Baldwin understood in 1964 that our problems in the United States went beyond who occupied the White House or the latest instance of American racism. We should understand in 2020 that Trump and the racism of his followers or the brutality of the policed are not all that is wrong with us. These are just the outward manifestations of the rot at the heart of America. As I wrote with Baldwin about our current malaise, it became clear that the forces unleashed by this latest version of the American fantasy—and by the white people who cleaved to the very idea of being white and who menaced those who were not—threatened to destroy the very foundations of the country. Too many white Americans were willing to throw away this fragile experiment in democracy in order to hold on to the belief that they mattered more than others.
As the UK edition of this book goes to press, millions of Americans are going to the polls. It is, without any hint of exaggeration, the most important election of our lifetime. The stark divisions within the country—white/black, rural/urban, rich/poor, Republican/Democrat—are in plain view. And it feels as if the institutions and norms of our democracy are collapsing right in front of our bloodshot eyes. COVID-19 ravages the country. Americans die alone and those who love them must grieve with the regret of not being able to say goodbye properly. The economy is in tatters. Millions are unemployed and hunger grips the nation. But the top 1 percent continues to thrive; they are getting richer as death travels from door to door just a few blocks away. All the while the police keep killing black people, and we risk our lives protesting in the streets.
This election, then, comes at a time of moral reckoning. But I pray that we do not trade one fantasy for another: that a Trump defeat will somehow affirm America’s inherent goodness and put a grateful Republic back to sleep. Presidential elections alone, no matter how momentous, do not settle the question of who we take ourselves to be. The answer to that question will emerge in what we do after November 2020.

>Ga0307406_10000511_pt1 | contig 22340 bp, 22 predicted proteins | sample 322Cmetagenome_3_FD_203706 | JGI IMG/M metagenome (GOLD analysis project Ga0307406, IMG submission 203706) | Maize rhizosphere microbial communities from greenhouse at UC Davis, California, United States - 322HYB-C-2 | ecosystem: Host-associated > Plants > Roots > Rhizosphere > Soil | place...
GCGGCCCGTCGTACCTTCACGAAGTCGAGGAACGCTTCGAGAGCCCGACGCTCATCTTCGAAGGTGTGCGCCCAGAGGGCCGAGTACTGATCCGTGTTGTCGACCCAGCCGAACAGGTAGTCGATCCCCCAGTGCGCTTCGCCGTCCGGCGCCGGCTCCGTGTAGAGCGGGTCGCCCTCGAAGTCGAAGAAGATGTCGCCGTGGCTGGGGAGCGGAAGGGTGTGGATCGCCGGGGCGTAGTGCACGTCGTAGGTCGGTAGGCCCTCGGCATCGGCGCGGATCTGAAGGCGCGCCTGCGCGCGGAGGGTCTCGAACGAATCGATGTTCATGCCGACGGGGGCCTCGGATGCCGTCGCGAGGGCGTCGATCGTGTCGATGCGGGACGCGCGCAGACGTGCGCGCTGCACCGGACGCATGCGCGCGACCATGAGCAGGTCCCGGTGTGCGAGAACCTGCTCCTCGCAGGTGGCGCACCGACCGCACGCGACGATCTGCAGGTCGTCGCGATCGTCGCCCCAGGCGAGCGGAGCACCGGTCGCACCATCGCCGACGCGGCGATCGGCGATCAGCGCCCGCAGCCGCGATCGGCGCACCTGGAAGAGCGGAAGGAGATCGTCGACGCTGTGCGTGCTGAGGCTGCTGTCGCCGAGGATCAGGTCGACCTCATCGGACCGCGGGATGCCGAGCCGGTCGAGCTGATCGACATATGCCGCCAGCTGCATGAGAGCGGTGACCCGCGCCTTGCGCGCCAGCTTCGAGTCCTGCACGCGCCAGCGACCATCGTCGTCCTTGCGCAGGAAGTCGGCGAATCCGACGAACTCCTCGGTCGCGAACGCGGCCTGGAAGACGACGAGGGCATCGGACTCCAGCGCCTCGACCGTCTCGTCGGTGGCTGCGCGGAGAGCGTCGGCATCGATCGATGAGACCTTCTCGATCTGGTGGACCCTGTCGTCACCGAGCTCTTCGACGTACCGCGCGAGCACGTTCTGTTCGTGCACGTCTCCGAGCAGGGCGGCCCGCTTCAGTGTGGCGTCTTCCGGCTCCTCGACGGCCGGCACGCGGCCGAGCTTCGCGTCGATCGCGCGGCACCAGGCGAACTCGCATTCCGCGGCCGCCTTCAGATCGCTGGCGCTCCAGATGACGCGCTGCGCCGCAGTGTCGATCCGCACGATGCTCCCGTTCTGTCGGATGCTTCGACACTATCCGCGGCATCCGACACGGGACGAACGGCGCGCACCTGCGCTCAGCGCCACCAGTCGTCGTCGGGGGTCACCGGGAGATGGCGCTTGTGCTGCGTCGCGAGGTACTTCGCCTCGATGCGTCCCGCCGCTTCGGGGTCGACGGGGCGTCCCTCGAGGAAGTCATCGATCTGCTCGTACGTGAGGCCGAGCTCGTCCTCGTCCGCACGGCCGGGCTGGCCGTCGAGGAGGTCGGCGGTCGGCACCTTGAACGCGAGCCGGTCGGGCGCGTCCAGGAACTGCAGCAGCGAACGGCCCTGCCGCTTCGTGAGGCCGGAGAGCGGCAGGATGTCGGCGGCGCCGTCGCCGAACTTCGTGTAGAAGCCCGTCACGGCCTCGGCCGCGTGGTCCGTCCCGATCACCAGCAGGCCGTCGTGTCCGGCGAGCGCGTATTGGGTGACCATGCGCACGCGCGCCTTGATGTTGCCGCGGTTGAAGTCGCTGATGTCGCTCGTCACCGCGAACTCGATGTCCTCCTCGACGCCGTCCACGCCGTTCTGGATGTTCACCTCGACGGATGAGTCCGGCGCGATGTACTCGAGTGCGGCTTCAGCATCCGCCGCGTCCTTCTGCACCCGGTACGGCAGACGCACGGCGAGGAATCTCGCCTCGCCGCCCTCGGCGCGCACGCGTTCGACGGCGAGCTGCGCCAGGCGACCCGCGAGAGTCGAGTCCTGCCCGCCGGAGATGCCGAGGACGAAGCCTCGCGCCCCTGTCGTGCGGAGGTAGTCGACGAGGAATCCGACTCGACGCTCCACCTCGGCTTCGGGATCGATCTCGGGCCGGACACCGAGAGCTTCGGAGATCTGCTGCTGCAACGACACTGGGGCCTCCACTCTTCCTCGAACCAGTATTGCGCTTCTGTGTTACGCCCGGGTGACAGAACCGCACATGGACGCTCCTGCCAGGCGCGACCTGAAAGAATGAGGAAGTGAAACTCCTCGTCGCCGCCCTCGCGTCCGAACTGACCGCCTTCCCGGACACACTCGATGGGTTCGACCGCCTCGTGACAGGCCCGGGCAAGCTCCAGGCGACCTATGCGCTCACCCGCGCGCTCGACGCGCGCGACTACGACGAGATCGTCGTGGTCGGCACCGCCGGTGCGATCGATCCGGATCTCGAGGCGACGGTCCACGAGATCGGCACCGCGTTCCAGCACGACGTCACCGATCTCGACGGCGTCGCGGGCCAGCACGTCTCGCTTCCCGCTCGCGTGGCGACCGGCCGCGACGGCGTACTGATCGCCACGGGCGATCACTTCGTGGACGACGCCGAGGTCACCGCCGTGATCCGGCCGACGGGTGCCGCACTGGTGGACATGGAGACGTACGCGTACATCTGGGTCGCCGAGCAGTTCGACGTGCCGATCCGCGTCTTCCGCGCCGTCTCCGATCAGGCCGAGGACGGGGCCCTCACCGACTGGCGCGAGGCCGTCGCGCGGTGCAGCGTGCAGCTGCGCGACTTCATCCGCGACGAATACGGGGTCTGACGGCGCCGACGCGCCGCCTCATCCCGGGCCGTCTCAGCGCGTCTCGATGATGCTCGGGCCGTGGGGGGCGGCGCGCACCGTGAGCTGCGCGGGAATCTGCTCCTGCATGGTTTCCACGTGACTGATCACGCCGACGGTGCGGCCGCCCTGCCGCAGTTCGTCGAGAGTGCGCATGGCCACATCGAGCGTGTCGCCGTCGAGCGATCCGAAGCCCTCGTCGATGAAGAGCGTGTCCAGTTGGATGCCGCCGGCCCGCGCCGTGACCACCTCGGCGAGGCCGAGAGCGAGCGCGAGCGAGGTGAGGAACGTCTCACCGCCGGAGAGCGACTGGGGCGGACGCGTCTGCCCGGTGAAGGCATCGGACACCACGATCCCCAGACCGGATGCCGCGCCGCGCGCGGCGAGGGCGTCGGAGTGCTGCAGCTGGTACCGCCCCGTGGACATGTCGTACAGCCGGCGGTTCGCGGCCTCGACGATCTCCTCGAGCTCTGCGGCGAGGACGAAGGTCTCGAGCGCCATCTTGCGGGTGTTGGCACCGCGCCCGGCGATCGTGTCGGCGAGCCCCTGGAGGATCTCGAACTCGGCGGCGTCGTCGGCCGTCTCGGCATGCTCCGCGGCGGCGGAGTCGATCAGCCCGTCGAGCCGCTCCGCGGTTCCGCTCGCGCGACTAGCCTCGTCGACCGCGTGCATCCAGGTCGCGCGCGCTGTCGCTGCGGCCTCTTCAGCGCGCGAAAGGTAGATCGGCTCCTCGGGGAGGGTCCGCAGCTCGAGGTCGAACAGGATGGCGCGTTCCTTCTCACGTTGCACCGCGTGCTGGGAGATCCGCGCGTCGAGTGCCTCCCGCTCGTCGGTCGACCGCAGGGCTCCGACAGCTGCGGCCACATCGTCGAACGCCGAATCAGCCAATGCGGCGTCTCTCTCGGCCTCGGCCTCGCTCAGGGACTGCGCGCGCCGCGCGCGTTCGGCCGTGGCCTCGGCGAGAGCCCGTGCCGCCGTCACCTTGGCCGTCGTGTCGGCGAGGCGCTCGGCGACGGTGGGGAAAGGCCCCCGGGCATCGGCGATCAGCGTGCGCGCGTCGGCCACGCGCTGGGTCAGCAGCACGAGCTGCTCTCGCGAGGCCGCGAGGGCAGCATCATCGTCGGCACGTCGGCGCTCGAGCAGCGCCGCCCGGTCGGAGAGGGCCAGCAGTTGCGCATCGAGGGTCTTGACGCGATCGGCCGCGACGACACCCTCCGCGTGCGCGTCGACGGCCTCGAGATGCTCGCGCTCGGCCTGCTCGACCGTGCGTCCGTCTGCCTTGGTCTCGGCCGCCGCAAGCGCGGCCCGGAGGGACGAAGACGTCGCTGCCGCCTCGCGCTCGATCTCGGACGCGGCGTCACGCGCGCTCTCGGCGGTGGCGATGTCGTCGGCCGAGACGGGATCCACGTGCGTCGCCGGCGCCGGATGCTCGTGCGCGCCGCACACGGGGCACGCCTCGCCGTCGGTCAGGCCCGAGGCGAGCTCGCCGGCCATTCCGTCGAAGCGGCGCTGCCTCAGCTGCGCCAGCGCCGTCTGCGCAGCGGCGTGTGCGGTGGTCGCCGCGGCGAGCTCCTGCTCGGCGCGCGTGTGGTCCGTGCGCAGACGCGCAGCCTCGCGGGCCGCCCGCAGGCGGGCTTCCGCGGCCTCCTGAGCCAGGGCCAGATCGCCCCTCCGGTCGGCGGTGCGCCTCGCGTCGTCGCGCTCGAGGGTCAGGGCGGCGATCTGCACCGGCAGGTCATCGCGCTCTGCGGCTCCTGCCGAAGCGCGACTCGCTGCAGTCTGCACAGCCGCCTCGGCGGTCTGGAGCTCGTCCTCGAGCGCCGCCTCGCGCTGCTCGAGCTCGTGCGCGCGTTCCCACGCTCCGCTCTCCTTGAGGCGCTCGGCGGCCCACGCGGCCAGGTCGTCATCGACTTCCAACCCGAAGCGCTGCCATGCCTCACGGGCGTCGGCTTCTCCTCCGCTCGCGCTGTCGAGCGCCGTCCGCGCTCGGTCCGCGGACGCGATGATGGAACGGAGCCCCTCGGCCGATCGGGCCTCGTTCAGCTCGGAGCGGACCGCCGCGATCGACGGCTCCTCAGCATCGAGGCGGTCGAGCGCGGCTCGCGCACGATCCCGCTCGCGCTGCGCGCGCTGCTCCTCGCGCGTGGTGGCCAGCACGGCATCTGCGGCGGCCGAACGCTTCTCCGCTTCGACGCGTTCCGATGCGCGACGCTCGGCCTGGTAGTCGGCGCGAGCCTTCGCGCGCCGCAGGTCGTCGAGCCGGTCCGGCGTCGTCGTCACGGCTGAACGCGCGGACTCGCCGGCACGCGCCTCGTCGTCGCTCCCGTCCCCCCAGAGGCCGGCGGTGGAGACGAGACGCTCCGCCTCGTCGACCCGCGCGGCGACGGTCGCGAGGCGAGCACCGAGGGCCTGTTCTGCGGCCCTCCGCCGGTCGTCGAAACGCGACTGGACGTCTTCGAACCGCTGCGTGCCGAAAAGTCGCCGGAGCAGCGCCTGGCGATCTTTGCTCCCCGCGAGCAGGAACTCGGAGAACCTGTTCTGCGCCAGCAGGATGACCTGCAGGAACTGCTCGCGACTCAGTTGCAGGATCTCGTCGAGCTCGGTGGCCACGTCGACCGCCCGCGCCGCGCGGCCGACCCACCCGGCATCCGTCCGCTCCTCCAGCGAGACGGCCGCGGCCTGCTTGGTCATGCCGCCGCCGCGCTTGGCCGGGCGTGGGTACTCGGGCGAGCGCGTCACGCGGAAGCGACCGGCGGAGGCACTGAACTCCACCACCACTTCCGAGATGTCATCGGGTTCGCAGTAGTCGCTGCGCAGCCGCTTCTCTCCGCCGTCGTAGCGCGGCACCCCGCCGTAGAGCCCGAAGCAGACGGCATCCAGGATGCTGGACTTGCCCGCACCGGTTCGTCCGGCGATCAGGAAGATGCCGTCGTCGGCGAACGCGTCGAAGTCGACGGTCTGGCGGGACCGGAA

In the end, America has to choose whether it will become a genuinely multiracial democracy, and this involves grappling with the past that continues to haunt our present. George Floyd, Breonna Taylor, Jacob Blake, and the countless others are the latest victims of what Baldwin described as the slave codes that have shaped the way black communities are policed in this country. We have to tell the truth about that. We have to tell the truth about a lot of things. As Baldwin wrote in 1962 in an essay for The New York Times Book Review, we have “to describe us to ourselves as we are now,” without the crutch of our myths and illusions. For “the trouble is deeper than we wished to think: the trouble is in us. And we will never . . . conquer our cruel and unbearable human isolation—we will never establish human communities—until we stare our ghastly failure in the face.”
The American fantasy, in all of its iterations, has disfigured our moral sense, because it requires that we lie to ourselves about what we have done and who we are. A lie that thrives on a kind of willful ignorance makes this place, and us, monstrous. When I sat down to write Begin Again I wanted to challenge the lie at its root and set the stage for what we must do after this all comes tumbling down.
Watch Professor Eddie S. Glaude Jr. and the other shortlisted authors in conversation with broadcaster, journalist and member of the 2021 judging panel Fatima Manji on the hub.